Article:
Crib Safety for Babies

There are several factors to consider when selecting a crib. First, the crib should be in good repair with no peeling paint, splintering wood, protruding screws, or missing/malfunctioning hardware. All locking devices should work properly.

To prevent the infant's clothing or bedding from getting caught, corner posts should not be higher than 1/16 of an inch. The posts should either be flush with the headboard and footboard or taller than 16 inches to avoid strangulation.

To keep babies from falling out of the crib or becoming trapped, the slats should be no more than 2 3/8 inches apart and there should be no cutout designs on the headboard or footboard. The side rails should be adjustable so that older babies won't tumble out when they learn to stand.

Keep the crib away from windows or window treatments and make sure that dangling blind or curtain cords, electrical cords, and decorative ribbons are out of the infants reach. Cords on blinds or drapery should be cut to remove any loops.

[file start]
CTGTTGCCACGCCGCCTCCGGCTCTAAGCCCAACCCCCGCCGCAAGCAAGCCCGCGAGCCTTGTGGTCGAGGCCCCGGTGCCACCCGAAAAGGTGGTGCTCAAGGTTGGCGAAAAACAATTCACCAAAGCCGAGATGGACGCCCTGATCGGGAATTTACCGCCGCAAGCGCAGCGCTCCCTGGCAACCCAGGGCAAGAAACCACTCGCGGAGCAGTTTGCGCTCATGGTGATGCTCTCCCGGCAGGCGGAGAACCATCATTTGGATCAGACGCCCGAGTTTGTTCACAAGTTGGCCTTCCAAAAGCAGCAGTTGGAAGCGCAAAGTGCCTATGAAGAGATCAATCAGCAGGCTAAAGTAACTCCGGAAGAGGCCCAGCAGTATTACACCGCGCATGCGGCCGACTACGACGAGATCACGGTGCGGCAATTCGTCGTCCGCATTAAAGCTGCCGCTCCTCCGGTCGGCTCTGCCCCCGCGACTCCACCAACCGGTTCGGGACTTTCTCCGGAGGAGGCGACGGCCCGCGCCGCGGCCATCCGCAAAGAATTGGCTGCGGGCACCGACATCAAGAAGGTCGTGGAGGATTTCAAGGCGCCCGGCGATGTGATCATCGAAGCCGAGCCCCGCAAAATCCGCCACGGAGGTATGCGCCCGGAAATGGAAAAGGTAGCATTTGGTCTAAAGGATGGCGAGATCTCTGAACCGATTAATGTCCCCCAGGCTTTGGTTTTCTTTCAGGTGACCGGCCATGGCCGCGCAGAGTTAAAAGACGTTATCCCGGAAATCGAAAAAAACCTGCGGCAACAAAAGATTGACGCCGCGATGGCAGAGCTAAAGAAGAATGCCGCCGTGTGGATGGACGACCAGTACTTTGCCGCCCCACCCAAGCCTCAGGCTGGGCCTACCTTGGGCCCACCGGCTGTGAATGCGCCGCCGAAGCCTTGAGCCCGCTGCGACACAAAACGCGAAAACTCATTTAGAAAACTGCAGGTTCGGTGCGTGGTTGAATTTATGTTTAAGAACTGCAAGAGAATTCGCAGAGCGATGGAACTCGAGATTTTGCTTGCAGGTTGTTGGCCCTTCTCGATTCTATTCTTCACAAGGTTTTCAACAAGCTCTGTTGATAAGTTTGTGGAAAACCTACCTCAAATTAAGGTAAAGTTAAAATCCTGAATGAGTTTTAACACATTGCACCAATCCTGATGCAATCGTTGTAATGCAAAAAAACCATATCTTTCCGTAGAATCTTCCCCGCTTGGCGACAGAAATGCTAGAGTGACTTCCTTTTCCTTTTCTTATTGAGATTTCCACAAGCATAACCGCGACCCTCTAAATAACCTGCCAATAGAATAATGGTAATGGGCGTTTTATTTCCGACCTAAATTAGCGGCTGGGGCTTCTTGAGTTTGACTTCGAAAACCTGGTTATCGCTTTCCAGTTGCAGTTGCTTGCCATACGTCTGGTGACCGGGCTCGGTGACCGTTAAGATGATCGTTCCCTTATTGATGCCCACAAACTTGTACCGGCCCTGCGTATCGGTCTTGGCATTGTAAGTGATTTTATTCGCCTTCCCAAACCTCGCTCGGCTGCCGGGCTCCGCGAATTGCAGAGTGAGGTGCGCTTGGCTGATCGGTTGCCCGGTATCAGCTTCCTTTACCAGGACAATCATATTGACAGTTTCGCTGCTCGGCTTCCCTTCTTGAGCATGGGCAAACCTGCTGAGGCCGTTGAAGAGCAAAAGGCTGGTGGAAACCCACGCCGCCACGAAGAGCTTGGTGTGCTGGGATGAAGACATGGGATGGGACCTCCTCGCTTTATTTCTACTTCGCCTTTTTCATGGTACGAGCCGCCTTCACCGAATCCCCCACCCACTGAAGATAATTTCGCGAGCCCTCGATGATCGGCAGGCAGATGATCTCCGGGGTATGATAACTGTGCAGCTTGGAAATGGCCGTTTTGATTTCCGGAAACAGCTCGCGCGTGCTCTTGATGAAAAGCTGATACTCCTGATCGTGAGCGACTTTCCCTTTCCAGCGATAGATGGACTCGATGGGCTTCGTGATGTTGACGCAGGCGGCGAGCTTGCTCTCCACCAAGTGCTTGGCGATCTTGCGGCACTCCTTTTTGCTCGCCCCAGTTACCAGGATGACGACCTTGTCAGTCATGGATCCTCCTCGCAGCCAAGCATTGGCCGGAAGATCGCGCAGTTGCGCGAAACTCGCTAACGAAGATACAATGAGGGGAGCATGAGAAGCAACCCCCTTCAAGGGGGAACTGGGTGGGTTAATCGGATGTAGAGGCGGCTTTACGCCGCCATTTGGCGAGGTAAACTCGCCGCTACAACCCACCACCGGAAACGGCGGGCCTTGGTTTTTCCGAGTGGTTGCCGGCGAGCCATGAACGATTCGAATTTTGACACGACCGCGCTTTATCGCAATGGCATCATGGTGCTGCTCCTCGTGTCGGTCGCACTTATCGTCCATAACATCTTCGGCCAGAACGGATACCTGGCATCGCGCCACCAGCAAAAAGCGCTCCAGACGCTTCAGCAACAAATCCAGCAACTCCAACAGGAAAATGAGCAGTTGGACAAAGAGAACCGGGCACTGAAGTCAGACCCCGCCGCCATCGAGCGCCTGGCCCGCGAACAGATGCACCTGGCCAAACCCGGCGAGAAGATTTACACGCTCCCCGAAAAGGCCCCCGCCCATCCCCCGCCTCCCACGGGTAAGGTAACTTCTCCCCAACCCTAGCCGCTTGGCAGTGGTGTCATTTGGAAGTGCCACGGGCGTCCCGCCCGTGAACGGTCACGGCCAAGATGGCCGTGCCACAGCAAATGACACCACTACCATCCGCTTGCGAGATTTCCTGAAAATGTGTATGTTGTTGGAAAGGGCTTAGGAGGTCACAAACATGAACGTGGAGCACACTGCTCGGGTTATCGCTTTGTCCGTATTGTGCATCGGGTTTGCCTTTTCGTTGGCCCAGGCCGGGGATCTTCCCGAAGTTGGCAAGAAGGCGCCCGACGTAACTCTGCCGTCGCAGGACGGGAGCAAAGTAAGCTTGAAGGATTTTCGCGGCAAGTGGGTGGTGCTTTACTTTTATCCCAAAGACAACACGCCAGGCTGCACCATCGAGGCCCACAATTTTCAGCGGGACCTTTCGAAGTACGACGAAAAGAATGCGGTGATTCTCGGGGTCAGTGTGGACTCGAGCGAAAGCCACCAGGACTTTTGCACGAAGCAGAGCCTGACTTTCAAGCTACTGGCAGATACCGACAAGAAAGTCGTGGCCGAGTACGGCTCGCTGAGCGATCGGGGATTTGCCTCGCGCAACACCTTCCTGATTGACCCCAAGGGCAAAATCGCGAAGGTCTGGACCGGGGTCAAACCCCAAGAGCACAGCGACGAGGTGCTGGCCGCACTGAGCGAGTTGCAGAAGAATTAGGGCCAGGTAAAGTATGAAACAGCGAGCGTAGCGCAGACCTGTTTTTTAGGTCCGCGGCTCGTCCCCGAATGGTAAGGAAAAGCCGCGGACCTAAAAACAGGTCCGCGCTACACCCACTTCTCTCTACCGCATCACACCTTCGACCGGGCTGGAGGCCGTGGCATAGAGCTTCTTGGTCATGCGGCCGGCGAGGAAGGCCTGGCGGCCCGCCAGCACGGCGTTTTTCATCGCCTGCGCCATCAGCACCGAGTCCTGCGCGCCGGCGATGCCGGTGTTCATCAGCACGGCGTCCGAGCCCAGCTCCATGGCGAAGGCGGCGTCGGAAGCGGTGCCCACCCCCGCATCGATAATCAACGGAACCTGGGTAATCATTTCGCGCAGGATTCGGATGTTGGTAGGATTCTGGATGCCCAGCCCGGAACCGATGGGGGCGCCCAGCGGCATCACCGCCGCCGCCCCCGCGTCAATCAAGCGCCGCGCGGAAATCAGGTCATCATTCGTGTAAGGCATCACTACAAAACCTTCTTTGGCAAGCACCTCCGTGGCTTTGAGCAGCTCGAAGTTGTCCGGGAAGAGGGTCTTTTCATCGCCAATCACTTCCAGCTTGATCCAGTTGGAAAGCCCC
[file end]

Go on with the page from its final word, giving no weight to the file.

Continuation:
Choose a firm crib mattress that fits tightly and can be lowered as the infant grows. If two fingers can fit between the edge of the mattress and the side of the crib, the mattress is too small and poses a suffocation risk if the baby rolls into that space. The crib sheet should fit snugly and not come loose.

Infants should be placed on their backs to sleep with their feet touching the foot of the crib. Sleeping on the stomach increases the risk for sudden infant death syndrome (SIDS). The U.S. Consumer Product Safety Commission recommends that babies wear warmer sleepers so that heavy blankets are not needed. Blankets pose a suffocation danger if they accidentally cover the baby's head. If a blanket is used, it should be tucked under the sides of the mattress and should only cover the infant from the chest down.

To prevent suffocation, soft toys, pillows, and crib bumpers should not be placed in a crib or playpen. Mobiles should be removed once the baby has learned to push him- or herself up, since dangling objects are a strangulation risk. Once the baby learns to stand, everything should be removed from the crib to prevent items from serving as "steps" if the baby tries to climb out.

Infants should never be placed on an adult-sized bed to sleep. Babies can suffocate on blankets or may roll into a space between the bed and wall, headboard or piece of furniture, and become trapped. Infants should not sleep in a bed with adults. During sleep, an adult may inadvertently roll on top of the baby.

Publication Review By: Stanley J. Swierzewski, III, M.D.

Published: 27 Aug 2008

Last Modified: 01 Dec 2015